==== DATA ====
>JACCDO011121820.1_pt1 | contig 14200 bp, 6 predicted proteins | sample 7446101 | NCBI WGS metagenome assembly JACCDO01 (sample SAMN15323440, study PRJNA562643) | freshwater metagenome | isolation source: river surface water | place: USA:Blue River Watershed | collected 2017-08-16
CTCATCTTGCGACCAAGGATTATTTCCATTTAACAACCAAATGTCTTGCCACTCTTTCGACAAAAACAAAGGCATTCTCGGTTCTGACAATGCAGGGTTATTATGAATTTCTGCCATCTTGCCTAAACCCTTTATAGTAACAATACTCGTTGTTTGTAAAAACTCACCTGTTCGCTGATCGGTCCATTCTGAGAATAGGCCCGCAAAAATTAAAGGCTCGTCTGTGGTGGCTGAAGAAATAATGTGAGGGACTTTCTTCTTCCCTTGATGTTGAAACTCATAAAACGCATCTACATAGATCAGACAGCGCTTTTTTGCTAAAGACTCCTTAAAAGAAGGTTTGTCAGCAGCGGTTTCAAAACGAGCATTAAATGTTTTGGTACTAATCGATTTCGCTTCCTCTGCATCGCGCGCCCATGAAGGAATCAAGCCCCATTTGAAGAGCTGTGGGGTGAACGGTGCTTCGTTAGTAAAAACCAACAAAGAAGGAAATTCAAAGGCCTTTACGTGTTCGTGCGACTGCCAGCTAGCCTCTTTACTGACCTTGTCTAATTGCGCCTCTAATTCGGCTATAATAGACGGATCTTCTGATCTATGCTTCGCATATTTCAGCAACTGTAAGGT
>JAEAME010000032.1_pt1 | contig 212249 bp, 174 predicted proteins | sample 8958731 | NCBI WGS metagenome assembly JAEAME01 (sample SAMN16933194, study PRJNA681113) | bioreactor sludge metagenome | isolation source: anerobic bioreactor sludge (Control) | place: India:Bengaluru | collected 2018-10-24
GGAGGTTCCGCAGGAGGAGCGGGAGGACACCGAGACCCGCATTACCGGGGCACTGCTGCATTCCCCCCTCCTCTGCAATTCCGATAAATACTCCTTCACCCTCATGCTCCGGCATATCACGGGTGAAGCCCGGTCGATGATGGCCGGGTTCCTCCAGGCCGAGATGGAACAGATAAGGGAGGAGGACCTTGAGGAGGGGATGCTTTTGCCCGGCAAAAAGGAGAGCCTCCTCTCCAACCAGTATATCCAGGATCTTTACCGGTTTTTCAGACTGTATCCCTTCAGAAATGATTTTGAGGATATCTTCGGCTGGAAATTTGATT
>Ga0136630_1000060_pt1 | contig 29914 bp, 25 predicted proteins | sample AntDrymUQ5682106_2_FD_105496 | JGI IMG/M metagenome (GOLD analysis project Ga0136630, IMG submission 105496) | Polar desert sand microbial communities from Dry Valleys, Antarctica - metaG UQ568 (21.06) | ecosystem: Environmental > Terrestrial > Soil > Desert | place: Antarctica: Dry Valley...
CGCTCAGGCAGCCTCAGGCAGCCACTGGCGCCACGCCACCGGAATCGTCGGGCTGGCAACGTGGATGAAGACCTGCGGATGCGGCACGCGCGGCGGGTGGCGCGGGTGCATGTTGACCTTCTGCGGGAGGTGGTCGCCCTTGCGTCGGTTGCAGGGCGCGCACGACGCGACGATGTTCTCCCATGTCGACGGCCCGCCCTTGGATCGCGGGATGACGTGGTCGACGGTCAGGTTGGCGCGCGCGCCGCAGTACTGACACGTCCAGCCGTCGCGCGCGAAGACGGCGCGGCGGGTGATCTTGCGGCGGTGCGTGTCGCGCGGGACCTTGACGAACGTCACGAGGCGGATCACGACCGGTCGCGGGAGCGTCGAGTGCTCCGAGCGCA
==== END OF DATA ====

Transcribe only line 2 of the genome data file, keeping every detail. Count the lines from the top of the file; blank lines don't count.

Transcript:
CTCATCTTGCGACCAAGGATTATTTCCATTTAACAACCAAATGTCTTGCCACTCTTTCGACAAAAACAAAGGCATTCTCGGTTCTGACAATGCAGGGTTATTATGAATTTCTGCCATCTTGCCTAAACCCTTTATAGTAACAATACTCGTTGTTTGTAAAAACTCACCTGTTCGCTGATCGGTCCATTCTGAGAATAGGCCCGCAAAAATTAAAGGCTCGTCTGTGGTGGCTGAAGAAATAATGTGAGGGACTTTCTTCTTCCCTTGATGTTGAAACTCATAAAACGCATCTACATAGATCAGACAGCGCTTTTTTGCTAAAGACTCCTTAAAAGAAGGTTTGTCAGCAGCGGTTTCAAAACGAGCATTAAATGTTTTGGTACTAATCGATTTCGCTTCCTCTGCATCGCGCGCCCATGAAGGAATCAAGCCCCATTTGAAGAGCTGTGGGGTGAACGGTGCTTCGTTAGTAAAAACCAACAAAGAAGGAAATTCAAAGGCCTTTACGTGTTCGTGCGACTGCCAGCTAGCCTCTTTACTGACCTTGTCTAATTGCGCCTCTAATTCGGCTATAATAGACGGATCTTCTGATCTATGCTTCGCATATTTCAGCAACTGTAAGGT